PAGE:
As Election Day approached and white Democrats prepared themselves for a pitched battle, “radicals” at Belmont, led by two men, Isaiah and Mac, were organizing on the plantation in preparation for voting the Republican ticket. They had plans to “meet at the creek tomorrow night,” Gertrude was informed, “to march to town the next day with Uncle Isaiah as captain.” “Things are rapidly approaching a crisis,” she noted two days before the election. “It is reported that all of the houses in the neighborhood are to be burnt up.” Her informant among the Belmont freed people, a teenager named Ned, told her that “Uncle Mac said if he had a son who was willing to be a Democrat he would cut his throat.”
Arrayed against each other, and amid rumors of violence and arson, white and black at Belmont prepared for the coming fight. The night before the election, Jefferson Thomas went out to patrol with the local militia company, “of which he is captain,” his wife noted proudly. Before he kissed her goodbye, he asked to have his guns brought up. There they sat, stacked in the corner of the kitchen. When her husband left, Gertrude expressed her hope that that there would be “no necessity for force…Only absolute necessity [would cause] Southern men to resort to force,” she noted that night. It was a claim refuted by a long history.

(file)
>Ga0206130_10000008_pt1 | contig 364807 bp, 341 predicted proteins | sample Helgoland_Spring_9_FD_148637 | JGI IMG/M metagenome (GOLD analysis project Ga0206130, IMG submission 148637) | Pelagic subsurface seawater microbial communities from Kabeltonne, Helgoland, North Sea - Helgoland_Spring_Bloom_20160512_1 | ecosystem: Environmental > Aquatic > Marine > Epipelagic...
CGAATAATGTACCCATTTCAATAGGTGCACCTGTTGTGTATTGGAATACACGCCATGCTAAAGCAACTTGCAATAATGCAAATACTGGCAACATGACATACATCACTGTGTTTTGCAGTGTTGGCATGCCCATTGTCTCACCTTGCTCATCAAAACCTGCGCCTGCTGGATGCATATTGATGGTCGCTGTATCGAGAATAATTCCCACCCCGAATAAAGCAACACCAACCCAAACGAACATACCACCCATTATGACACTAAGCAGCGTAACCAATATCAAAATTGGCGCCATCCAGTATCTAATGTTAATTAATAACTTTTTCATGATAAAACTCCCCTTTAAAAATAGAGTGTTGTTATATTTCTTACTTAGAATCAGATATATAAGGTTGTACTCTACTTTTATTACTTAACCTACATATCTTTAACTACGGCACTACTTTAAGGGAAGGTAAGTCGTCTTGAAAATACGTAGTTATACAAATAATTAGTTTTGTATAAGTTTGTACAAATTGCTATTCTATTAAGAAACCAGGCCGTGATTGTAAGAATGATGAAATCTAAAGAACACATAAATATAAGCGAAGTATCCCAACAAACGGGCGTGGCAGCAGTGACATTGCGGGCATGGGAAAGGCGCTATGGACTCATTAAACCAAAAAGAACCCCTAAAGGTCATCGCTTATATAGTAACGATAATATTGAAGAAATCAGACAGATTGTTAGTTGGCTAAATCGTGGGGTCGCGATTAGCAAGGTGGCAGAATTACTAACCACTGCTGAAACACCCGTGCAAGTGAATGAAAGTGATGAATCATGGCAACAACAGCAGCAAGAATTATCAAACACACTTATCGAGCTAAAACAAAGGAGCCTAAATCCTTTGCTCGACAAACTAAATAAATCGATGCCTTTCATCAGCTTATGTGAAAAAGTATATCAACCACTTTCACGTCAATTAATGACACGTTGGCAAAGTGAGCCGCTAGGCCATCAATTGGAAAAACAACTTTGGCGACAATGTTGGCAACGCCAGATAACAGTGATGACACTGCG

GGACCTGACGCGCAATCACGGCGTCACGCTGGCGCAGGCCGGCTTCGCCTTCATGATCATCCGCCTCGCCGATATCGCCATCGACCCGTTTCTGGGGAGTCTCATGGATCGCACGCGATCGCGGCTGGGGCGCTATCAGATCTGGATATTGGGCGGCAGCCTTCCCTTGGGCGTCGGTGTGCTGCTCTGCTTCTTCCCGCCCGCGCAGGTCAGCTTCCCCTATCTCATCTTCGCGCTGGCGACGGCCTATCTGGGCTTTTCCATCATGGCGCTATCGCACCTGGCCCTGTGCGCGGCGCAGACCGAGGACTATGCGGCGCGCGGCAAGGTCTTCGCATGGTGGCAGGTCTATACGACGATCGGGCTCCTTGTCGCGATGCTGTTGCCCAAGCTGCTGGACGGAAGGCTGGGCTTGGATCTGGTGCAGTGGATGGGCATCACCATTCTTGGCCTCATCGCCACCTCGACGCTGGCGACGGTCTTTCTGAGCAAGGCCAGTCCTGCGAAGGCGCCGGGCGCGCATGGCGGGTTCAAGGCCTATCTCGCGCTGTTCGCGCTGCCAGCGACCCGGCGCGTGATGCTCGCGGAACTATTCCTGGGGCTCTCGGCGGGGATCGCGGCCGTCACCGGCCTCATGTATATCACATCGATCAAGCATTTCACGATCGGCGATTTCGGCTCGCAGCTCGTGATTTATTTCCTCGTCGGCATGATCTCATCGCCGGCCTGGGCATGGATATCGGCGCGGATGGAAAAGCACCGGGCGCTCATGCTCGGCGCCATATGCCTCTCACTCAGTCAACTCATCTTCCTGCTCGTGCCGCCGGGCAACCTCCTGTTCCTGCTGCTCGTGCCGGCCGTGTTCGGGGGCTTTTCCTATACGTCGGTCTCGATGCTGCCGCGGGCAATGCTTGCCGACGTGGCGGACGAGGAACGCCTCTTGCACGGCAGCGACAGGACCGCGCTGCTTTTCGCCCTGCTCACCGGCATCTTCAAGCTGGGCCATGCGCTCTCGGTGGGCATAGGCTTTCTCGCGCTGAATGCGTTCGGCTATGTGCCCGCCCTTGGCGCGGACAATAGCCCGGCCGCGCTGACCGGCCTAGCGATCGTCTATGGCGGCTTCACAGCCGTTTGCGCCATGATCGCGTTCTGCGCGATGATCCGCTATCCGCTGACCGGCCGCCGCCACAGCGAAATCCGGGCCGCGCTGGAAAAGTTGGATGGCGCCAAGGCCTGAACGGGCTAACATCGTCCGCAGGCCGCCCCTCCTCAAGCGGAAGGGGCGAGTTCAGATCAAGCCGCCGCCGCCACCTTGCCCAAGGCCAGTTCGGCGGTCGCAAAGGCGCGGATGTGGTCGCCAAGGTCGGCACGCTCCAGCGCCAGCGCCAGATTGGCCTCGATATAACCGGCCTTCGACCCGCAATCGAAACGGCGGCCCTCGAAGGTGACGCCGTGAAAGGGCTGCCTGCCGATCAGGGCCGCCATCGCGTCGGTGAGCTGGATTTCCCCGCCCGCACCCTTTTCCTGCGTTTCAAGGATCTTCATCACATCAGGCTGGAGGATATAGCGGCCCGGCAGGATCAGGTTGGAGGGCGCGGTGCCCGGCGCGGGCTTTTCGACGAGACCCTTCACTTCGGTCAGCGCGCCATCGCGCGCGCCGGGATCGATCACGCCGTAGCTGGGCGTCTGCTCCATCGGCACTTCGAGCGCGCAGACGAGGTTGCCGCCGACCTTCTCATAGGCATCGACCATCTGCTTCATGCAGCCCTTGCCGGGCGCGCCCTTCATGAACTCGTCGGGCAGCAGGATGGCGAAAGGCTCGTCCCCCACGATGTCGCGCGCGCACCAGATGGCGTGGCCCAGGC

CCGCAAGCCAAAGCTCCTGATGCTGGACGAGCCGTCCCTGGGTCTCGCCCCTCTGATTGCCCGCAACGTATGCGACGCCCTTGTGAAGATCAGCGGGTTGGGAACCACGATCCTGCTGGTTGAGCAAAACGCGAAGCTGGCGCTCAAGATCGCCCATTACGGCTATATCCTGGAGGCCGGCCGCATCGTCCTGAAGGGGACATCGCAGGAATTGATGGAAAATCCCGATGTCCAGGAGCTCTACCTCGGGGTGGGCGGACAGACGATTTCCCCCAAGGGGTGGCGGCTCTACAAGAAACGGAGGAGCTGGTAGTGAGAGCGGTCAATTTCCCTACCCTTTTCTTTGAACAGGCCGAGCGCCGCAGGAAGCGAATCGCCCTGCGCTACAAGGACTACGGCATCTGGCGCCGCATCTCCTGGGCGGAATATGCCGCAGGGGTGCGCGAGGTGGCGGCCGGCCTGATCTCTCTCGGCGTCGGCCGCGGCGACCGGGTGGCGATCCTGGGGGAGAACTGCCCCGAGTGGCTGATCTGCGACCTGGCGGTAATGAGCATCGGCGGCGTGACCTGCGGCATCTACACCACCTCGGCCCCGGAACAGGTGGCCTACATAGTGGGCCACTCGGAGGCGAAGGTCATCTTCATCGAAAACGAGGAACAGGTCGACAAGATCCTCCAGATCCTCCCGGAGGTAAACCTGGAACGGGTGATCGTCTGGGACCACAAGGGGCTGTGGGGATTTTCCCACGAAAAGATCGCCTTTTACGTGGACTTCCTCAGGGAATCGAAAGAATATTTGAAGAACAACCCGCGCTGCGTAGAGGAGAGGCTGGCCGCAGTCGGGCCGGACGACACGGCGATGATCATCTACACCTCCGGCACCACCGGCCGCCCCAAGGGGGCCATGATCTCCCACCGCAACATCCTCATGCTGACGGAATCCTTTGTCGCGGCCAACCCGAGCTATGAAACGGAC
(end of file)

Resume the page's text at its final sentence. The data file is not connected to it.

On Election Day, everyone girded for violence. “No wonder the great heart of the South throbs at the thought of how much will depend upon the vote of today,” Gertrude noted nervously that morning. “Mr. Thomas went to Pine Hill to vote,” she added. “Mr T.” would have a leading role to play, as she knew: he was “captain of the [militia] company in Augusta,” and in this neighborhood “president of the Democratic club.” It was a damning admission, as Virginia Burr, the editor of Thomas’ diary, was quite aware. Burr omitted that entry entirely from the published diary, as she did earlier references to Jefferson Thomas’ role as captain of the militia during the violent campaign of voter suppression and a later one to Gertrude’s brother Buddy, known by local black Republicans as “one of the Ku Klux.” The published diary has been scrubbed clean. Those critical entries lie buried among more than two thousand manuscript pages in the Rubenstein Library at Duke University.